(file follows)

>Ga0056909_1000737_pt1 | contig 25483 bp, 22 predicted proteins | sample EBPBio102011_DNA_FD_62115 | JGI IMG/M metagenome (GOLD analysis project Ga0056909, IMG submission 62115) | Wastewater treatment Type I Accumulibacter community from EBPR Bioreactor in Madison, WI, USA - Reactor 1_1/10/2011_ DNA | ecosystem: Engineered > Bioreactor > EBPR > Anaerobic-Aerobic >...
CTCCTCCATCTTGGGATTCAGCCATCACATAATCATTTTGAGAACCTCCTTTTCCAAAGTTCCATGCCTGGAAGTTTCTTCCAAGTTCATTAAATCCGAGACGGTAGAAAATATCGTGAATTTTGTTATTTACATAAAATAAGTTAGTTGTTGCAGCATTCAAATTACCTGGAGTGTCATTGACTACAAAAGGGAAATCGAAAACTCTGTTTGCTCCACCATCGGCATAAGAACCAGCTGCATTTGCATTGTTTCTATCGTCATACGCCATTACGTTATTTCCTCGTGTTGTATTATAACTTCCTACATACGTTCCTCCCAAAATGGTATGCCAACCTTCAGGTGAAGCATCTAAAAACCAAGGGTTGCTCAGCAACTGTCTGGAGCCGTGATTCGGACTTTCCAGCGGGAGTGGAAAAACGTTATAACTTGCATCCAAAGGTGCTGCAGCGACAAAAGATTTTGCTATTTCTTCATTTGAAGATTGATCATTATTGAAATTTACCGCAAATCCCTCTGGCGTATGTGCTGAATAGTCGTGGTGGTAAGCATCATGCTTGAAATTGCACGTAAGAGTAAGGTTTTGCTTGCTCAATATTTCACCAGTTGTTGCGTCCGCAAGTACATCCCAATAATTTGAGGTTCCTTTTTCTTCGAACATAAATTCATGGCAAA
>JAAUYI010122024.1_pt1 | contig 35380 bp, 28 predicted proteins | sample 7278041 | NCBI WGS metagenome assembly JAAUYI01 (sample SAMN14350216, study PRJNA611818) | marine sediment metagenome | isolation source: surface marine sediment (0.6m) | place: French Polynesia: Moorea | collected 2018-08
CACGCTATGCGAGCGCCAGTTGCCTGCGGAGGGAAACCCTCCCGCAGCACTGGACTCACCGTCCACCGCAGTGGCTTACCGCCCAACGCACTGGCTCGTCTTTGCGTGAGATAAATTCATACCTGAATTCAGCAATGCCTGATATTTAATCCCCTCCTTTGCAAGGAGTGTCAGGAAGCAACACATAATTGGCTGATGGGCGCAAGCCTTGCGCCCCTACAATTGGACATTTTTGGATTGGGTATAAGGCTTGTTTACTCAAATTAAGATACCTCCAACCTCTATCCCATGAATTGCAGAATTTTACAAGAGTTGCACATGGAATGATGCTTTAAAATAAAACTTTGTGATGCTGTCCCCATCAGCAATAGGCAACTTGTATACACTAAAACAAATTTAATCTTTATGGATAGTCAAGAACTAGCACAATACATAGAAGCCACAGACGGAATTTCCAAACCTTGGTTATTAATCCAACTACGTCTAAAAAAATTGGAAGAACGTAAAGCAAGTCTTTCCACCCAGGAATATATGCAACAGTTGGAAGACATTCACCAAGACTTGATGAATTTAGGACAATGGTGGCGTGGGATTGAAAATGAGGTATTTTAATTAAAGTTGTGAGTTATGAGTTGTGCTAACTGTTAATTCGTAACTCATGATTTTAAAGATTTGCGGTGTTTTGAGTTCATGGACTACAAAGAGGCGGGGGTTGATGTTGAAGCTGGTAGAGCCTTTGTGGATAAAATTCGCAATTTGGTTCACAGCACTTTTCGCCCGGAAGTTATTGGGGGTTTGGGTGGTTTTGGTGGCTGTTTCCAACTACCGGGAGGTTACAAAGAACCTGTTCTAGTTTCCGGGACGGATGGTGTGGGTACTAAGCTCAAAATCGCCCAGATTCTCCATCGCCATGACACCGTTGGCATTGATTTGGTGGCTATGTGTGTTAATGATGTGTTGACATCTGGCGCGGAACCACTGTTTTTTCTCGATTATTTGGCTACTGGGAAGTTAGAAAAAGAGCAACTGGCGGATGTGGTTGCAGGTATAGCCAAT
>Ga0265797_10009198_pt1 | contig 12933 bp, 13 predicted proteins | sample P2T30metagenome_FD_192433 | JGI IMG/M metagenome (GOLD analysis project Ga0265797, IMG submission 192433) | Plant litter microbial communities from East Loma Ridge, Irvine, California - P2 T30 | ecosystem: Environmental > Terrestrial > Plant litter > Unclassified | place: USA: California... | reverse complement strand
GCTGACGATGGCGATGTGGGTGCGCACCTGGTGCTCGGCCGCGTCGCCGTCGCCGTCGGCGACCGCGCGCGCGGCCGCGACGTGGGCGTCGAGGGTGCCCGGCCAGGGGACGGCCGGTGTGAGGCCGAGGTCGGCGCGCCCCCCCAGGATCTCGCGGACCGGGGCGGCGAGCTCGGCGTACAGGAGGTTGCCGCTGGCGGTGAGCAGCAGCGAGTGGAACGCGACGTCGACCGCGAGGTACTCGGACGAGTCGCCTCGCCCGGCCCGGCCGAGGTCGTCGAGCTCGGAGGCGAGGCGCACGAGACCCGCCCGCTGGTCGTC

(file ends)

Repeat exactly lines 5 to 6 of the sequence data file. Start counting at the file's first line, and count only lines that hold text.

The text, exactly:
>Ga0265797_10009198_pt1 | contig 12933 bp, 13 predicted proteins | sample P2T30metagenome_FD_192433 | JGI IMG/M metagenome (GOLD analysis project Ga0265797, IMG submission 192433) | Plant litter microbial communities from East Loma Ridge, Irvine, California - P2 T30 | ecosystem: Environmental > Terrestrial > Plant litter > Unclassified | place: USA: California... | reverse complement strand
GCTGACGATGGCGATGTGGGTGCGCACCTGGTGCTCGGCCGCGTCGCCGTCGCCGTCGGCGACCGCGCGCGCGGCCGCGACGTGGGCGTCGAGGGTGCCCGGCCAGGGGACGGCCGGTGTGAGGCCGAGGTCGGCGCGCCCCCCCAGGATCTCGCGGACCGGGGCGGCGAGCTCGGCGTACAGGAGGTTGCCGCTGGCGGTGAGCAGCAGCGAGTGGAACGCGACGTCGACCGCGAGGTACTCGGACGAGTCGCCTCGCCCGGCCCGGCCGAGGTCGTCGAGCTCGGAGGCGAGGCGCACGAGACCCGCCCGCTGGTCGTC